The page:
Monday, April 13, 2015

The Shadow of Smith Rock

(Photo shamelessly stolen from Wikipedia)

Yesterday was kind of a hard day.

For almost two years, I’ve been mulling over a simple question: Can I continue with Blue?

For the first half of that time it was just a financial question. Since last May, it has also been an ethical question.

Last year, Blue he had one completion in three tries. He was lame most of the summer into the fall. This spring, as my career continues to demand more and more of my available cognitive load, I looked for a part-lease to keep Blue active and help cover my board costs.

The first lessee lasted almost two months, but she had to drive an hour to get to my barn and decided it wasn’t worth it. The second person who came to see him was a more serious rider with bigger ambitions. On the first day she came to try him out, he was visibly lame. Again. Somehow she saw it in he heart to give him a second chance… and he promptly showed her his lazy, arena sour side that has come out since we haven’t been able to get out and do distance.

I have talked to a lot of people. I have talked to trimmers, traditional farriers, vets, nutrition experts and my endurance mentors. I have read books and websites until my eyes burn. I put Blue on a low-sugar, low-carb, low-iron diet. I keep him in a sand-and-gravel drylot with no access to grass—the driest, hoof-friendliest possible environment in our region short of him literally living indoors on a treadmill made of bentonite.

Still, his feet reek of thrush and are tender to the touch.

To be frank, the math just isn’t practical anymore. At best I am seeing him once or twice a week and not doing any distance work. Half the time he is off on the front end anyway. The west side board bills are right on the edge of what I can afford before we even start talking about vets and fancy diet and remedial farriery.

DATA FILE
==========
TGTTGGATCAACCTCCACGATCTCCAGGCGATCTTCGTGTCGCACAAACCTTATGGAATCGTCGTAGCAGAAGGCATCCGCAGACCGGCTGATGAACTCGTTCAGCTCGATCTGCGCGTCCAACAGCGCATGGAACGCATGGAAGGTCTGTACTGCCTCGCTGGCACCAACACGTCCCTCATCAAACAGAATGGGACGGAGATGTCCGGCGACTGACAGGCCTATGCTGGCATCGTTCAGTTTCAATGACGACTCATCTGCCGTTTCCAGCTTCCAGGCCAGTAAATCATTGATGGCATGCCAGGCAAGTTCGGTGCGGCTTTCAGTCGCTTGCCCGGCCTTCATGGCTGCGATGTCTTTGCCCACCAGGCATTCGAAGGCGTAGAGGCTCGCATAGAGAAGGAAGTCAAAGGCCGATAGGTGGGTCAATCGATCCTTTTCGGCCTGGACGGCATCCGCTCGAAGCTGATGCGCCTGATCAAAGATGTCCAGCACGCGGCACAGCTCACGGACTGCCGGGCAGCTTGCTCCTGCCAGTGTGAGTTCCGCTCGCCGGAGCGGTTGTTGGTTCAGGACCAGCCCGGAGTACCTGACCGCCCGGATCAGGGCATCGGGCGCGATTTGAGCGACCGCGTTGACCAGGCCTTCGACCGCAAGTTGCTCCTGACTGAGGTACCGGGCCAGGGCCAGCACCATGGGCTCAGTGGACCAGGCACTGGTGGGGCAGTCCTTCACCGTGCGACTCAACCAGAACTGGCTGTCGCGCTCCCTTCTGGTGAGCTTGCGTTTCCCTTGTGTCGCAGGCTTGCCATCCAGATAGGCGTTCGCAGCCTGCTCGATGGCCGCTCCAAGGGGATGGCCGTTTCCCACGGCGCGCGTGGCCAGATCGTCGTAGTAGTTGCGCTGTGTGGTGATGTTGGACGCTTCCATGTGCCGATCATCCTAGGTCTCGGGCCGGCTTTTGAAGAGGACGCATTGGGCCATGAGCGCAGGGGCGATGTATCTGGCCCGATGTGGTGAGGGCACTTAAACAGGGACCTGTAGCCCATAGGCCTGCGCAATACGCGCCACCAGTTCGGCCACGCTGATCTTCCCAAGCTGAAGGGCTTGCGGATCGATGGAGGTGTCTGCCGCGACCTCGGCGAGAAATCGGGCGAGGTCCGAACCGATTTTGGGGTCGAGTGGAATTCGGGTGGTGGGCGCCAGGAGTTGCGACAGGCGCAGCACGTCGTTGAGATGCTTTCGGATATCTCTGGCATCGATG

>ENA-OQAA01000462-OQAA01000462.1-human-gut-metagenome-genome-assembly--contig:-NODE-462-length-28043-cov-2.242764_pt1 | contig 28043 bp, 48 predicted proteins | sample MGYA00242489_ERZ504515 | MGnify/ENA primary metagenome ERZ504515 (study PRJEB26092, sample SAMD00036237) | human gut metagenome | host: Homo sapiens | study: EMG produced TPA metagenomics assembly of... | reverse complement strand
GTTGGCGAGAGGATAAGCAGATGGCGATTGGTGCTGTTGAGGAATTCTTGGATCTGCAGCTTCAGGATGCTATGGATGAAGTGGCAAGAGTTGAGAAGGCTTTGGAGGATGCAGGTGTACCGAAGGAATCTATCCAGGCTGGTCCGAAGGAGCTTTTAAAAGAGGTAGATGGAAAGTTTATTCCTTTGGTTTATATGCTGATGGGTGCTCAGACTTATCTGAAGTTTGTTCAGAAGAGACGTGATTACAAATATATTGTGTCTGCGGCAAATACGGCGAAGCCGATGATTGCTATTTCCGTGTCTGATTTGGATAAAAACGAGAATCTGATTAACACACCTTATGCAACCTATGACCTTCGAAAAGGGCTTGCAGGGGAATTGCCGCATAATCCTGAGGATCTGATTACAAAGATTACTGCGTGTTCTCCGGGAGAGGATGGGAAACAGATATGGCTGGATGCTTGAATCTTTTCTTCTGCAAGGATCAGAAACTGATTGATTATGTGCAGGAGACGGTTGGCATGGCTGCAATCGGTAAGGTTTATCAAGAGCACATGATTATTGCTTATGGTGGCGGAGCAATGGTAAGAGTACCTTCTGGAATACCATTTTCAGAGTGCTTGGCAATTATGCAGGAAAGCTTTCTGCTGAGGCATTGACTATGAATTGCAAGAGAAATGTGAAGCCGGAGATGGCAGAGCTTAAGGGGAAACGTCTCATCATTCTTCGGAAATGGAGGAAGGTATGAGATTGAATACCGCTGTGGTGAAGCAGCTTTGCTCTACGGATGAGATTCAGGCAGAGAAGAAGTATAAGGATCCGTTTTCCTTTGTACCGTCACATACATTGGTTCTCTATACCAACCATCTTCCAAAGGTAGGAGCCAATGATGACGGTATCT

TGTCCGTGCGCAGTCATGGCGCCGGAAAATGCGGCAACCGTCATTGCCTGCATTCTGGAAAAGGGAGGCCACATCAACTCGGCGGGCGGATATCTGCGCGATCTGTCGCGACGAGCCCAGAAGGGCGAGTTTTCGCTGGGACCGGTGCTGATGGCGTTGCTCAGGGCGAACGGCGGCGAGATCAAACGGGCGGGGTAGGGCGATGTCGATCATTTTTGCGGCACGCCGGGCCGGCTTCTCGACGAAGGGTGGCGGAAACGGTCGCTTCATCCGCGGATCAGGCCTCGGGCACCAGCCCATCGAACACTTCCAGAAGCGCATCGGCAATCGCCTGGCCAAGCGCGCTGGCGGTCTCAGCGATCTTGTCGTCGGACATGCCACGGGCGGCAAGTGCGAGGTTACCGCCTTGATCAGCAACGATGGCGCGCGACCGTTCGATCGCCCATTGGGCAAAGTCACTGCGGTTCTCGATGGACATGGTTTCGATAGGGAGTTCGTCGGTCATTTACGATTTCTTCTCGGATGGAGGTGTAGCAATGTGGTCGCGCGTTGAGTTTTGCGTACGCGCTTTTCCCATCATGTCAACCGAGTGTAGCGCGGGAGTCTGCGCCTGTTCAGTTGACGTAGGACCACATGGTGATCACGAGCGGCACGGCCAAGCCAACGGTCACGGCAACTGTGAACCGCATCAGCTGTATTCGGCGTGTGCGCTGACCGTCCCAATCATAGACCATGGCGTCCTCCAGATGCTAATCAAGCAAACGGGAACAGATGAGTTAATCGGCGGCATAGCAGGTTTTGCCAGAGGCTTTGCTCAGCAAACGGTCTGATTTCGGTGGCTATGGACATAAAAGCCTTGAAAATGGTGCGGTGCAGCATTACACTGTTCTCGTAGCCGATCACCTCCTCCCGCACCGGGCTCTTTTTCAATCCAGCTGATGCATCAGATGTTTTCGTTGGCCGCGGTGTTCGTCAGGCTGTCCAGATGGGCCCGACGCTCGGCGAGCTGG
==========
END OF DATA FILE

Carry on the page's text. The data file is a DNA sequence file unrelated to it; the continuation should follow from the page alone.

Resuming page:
HE is not the problem. HE is my all-time number one favorite horse—more beloved than even the saintly Topper, who I trained from babyhood.

On Facebook (most of my social life), Becky asked how people can afford multiple horses. The answers fell into two categories pretty much: own land and don’t have other hobbies.

If I owned land, I could postpone my decision. Blue would have a year or two of rest. Maybe he’d become a permanent pasture pet with occasional trail and camping duty or maybe he would finally adjust to the wet climate and recover his soundness.  And then, when he was 17 or 18 years old, we might be able to do two or three more years of LD—if things went well. Then full retirement as a much-loved but broken down old friend and a mentor to my next horse.

Since I don’t own land, that's all just pointless fantasy. Blue’s going to summer camp.

A nice trainer, fairly new to the area but highly recommended, is going to work with Blue. She lives in Terrebonne, (almost literally) in the shadow of Smith Rock, with the driest, grittiest sand-and-lava turnouts and arena I have seen in a long time. A cinder road takes her straight to one of the horse-fords at Smith Rock Park. No trailer needed. I am SERIOUSLY jealous of her place.

She will continue the strict diet and start him on a serious exercise regimen (you might see him at Grizzly or Still Memorial—say hi!). She is a trimmer and will keep fighting the good fight on his long toes.

And, a month from now, if the dry ground and wide-open spaces have done what I fear/expect them to do, she will help me find Blue a new home on the dry side of the mountains. She will help me make sure they are the kind of people who are thoughtful enough to do right by him.

Here's the bottom line for me after more than three years in the swampland: If all signs point to him being healthy and sound as a dry-side horse, then he needs to go back to being a dry-side horse. My emotional attachment to him is mostly irrelevant when the ultimate question is his physical well-being.

So yesterday I left with a full trailer and came home with an empty one. I'm optimistic that the dry climate will make the difference. And if Blue ends up an active, sound confidence-builder for some lucky Central Oregonian (and maybe I occasionally get to see him at rides) I'm going to call it a win.